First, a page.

Supported by The Woodland Trust , the The Ancient Tree Hunt aims to create a database of Britain’s historically important trees. We know where our historic buildings are, but we have no proper record of our ancient trees, despite having the largest number of these in Northern Europe. The Woodland Trust is asking for help from the public to record these venerable relics of Britain’s past.How do you recognise an ancient tree? The Woodland Trust says look at the thickness of the trunk: an ancient tree will have a very thick trunk – does it take several people to encircle the trunk holding hands?
Visit the Ancient Tree Hunt website to find out how to take part. You can: record a tree, make a comment on the tree blogs, volunteer to help verify submissions, or take part in a local event. The site also has interesting examples of ancient trees and an interactive map to find recorded examples near you. Younger tree hunters have their own junior section.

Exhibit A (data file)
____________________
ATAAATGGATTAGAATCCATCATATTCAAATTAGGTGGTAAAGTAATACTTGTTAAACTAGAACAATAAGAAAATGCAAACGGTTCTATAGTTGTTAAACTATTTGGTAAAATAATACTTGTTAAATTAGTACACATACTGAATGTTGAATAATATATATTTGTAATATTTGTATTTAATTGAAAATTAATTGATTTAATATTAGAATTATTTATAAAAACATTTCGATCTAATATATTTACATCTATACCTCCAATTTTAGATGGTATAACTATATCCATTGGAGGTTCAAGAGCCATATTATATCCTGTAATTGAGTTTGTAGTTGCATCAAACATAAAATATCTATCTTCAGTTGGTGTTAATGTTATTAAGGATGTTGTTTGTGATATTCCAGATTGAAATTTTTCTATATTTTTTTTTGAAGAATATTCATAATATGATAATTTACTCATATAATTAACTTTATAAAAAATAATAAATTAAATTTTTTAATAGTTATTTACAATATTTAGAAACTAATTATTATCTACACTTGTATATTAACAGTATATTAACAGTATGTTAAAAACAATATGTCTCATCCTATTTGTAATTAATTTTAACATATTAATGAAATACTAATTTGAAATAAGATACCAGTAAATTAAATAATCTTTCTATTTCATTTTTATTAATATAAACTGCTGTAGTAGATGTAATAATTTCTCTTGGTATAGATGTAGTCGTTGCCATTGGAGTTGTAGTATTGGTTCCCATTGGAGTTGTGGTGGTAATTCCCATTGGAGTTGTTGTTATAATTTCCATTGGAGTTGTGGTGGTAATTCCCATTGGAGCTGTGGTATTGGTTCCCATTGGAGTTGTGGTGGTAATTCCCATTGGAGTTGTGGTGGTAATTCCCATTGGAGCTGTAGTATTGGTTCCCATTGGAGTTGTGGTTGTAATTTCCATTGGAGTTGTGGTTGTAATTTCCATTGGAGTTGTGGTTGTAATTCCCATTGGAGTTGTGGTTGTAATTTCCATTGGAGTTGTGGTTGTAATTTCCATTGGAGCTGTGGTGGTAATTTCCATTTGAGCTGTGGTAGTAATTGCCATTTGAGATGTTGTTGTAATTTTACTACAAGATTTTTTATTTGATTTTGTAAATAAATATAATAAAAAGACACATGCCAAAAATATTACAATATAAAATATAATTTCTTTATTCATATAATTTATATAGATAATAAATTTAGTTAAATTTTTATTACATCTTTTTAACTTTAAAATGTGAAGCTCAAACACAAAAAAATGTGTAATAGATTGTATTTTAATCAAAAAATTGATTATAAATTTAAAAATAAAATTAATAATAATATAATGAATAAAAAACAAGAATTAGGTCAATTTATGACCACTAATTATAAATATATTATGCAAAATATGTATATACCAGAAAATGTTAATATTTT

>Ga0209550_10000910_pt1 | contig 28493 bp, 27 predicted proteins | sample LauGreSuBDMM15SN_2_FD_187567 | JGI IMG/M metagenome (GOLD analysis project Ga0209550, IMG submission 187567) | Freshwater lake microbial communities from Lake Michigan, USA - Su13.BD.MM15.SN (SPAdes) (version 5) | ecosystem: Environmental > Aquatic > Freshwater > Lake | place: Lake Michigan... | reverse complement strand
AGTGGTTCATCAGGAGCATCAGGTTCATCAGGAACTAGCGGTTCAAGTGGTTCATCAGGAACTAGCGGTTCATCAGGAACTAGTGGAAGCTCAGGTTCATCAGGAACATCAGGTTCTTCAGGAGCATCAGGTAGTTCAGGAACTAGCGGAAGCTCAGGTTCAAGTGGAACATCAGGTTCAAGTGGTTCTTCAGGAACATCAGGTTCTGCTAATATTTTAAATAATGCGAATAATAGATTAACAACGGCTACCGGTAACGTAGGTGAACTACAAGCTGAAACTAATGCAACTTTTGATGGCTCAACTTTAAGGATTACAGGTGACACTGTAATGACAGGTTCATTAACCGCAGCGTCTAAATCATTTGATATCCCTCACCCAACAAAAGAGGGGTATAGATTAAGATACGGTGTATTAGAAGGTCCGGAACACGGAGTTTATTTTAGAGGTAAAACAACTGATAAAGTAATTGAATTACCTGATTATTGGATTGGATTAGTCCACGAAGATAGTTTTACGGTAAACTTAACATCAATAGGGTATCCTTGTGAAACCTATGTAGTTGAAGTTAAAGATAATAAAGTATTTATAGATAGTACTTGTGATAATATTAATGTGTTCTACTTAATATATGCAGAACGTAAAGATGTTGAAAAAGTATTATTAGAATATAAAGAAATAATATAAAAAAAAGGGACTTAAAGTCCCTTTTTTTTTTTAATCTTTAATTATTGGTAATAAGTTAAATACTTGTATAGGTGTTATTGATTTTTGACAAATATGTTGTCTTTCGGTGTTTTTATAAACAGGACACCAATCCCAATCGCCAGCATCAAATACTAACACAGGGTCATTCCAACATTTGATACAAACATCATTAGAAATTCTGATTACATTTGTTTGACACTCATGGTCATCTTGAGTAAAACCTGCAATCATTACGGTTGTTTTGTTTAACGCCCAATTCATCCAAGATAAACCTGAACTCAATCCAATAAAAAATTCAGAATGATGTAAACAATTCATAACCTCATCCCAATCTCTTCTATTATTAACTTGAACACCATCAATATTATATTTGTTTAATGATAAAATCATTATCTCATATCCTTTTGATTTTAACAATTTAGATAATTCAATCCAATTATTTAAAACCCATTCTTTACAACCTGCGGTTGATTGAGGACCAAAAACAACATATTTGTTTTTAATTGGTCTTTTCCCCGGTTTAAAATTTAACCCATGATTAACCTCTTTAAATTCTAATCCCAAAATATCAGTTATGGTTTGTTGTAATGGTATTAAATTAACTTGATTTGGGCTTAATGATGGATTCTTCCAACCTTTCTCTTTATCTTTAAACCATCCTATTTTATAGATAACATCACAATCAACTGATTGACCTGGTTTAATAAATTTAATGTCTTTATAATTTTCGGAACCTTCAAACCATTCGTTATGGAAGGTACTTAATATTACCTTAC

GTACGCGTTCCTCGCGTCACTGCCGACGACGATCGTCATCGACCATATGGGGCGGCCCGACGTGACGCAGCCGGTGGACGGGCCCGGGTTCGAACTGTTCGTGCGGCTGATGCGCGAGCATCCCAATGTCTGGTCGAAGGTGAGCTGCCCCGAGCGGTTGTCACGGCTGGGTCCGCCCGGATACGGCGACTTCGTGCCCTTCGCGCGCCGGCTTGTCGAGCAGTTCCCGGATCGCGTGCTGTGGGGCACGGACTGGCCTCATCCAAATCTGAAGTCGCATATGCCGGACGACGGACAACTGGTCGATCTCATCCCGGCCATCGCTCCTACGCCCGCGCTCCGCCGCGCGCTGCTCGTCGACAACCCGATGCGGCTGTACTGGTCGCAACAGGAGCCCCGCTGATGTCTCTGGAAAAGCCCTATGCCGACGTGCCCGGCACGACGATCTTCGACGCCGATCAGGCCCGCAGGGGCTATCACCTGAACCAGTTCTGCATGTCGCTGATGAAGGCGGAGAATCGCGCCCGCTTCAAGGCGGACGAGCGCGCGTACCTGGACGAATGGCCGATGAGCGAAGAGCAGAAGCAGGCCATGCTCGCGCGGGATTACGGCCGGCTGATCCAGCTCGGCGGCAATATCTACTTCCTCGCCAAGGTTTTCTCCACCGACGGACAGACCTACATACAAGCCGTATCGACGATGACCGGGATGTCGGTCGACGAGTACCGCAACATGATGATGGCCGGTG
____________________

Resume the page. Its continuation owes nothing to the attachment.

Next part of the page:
An oak at 400 years old would have been a mature tree at the time of the English Civil War. Yews are even more long-lived, up to 1,000 years. Ancient trees are often a focus for local history, and there are usually stories, myths and legends surrounding them. Not only are ancient trees living links with our history; they are also important ecosystems, supporting a particularly wide variety of flora, fauna and insect life. The Woodland Trust estimate there may be as many as half a million unrecorded ancient trees, so if ever you needed an excuse to hug a tree….